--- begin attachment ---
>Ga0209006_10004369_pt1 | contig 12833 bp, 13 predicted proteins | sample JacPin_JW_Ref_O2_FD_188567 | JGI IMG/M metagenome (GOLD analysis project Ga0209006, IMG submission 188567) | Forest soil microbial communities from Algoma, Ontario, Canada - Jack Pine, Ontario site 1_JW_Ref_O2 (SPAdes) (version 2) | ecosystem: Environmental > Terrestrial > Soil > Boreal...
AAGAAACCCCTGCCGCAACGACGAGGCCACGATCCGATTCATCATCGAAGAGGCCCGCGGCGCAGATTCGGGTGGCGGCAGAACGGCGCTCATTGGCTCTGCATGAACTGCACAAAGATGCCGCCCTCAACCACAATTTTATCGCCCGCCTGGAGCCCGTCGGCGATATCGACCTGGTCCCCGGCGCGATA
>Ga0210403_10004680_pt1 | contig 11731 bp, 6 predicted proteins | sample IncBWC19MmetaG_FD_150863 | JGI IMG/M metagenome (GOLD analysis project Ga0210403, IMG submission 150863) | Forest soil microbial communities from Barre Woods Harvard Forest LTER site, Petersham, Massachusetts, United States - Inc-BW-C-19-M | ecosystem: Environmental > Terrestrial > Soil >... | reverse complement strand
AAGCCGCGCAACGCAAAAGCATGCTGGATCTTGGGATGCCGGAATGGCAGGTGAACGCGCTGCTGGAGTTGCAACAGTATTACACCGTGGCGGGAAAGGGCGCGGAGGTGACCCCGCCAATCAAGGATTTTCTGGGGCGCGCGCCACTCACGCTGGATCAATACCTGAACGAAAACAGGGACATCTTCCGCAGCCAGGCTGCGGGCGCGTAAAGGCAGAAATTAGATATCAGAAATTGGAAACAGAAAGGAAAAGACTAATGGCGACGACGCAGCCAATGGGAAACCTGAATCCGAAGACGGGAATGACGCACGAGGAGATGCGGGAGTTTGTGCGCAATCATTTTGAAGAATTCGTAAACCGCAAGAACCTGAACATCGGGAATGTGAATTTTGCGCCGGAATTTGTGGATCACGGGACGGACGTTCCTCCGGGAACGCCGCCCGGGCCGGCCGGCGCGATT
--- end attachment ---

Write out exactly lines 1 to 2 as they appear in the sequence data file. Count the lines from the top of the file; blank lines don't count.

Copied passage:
>Ga0209006_10004369_pt1 | contig 12833 bp, 13 predicted proteins | sample JacPin_JW_Ref_O2_FD_188567 | JGI IMG/M metagenome (GOLD analysis project Ga0209006, IMG submission 188567) | Forest soil microbial communities from Algoma, Ontario, Canada - Jack Pine, Ontario site 1_JW_Ref_O2 (SPAdes) (version 2) | ecosystem: Environmental > Terrestrial > Soil > Boreal...
AAGAAACCCCTGCCGCAACGACGAGGCCACGATCCGATTCATCATCGAAGAGGCCCGCGGCGCAGATTCGGGTGGCGGCAGAACGGCGCTCATTGGCTCTGCATGAACTGCACAAAGATGCCGCCCTCAACCACAATTTTATCGCCCGCCTGGAGCCCGTCGGCGATATCGACCTGGTCCCCGGCGCGATA